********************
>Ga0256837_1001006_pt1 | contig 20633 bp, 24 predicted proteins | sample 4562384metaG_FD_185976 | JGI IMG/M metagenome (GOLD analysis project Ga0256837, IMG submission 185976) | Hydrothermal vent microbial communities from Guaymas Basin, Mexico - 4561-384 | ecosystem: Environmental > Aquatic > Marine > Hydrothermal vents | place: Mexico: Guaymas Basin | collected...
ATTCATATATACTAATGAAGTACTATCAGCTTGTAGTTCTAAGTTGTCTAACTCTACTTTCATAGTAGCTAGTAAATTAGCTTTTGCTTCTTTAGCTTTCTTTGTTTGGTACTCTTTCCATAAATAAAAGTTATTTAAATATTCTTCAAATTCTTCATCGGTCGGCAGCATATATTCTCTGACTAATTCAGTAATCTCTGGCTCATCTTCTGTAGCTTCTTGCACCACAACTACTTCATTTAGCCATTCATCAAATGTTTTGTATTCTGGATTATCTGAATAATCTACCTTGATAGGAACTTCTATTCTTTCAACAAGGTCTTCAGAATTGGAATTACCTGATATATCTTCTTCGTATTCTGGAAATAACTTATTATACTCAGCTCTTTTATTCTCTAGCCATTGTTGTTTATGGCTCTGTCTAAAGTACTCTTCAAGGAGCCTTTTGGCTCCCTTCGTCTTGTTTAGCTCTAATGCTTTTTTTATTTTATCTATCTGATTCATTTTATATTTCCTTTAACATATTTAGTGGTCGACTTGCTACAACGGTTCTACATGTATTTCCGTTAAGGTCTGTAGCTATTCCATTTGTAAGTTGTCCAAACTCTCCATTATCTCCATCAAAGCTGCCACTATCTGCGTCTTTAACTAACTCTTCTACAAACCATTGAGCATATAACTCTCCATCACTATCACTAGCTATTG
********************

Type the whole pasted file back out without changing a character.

>Ga0256837_1001006_pt1 | contig 20633 bp, 24 predicted proteins | sample 4562384metaG_FD_185976 | JGI IMG/M metagenome (GOLD analysis project Ga0256837, IMG submission 185976) | Hydrothermal vent microbial communities from Guaymas Basin, Mexico - 4561-384 | ecosystem: Environmental > Aquatic > Marine > Hydrothermal vents | place: Mexico: Guaymas Basin | collected...
ATTCATATATACTAATGAAGTACTATCAGCTTGTAGTTCTAAGTTGTCTAACTCTACTTTCATAGTAGCTAGTAAATTAGCTTTTGCTTCTTTAGCTTTCTTTGTTTGGTACTCTTTCCATAAATAAAAGTTATTTAAATATTCTTCAAATTCTTCATCGGTCGGCAGCATATATTCTCTGACTAATTCAGTAATCTCTGGCTCATCTTCTGTAGCTTCTTGCACCACAACTACTTCATTTAGCCATTCATCAAATGTTTTGTATTCTGGATTATCTGAATAATCTACCTTGATAGGAACTTCTATTCTTTCAACAAGGTCTTCAGAATTGGAATTACCTGATATATCTTCTTCGTATTCTGGAAATAACTTATTATACTCAGCTCTTTTATTCTCTAGCCATTGTTGTTTATGGCTCTGTCTAAAGTACTCTTCAAGGAGCCTTTTGGCTCCCTTCGTCTTGTTTAGCTCTAATGCTTTTTTTATTTTATCTATCTGATTCATTTTATATTTCCTTTAACATATTTAGTGGTCGACTTGCTACAACGGTTCTACATGTATTTCCGTTAAGGTCTGTAGCTATTCCATTTGTAAGTTGTCCAAACTCTCCATTATCTCCATCAAAGCTGCCACTATCTGCGTCTTTAACTAACTCTTCTACAAACCATTGAGCATATAACTCTCCATCACTATCACTAGCTATTG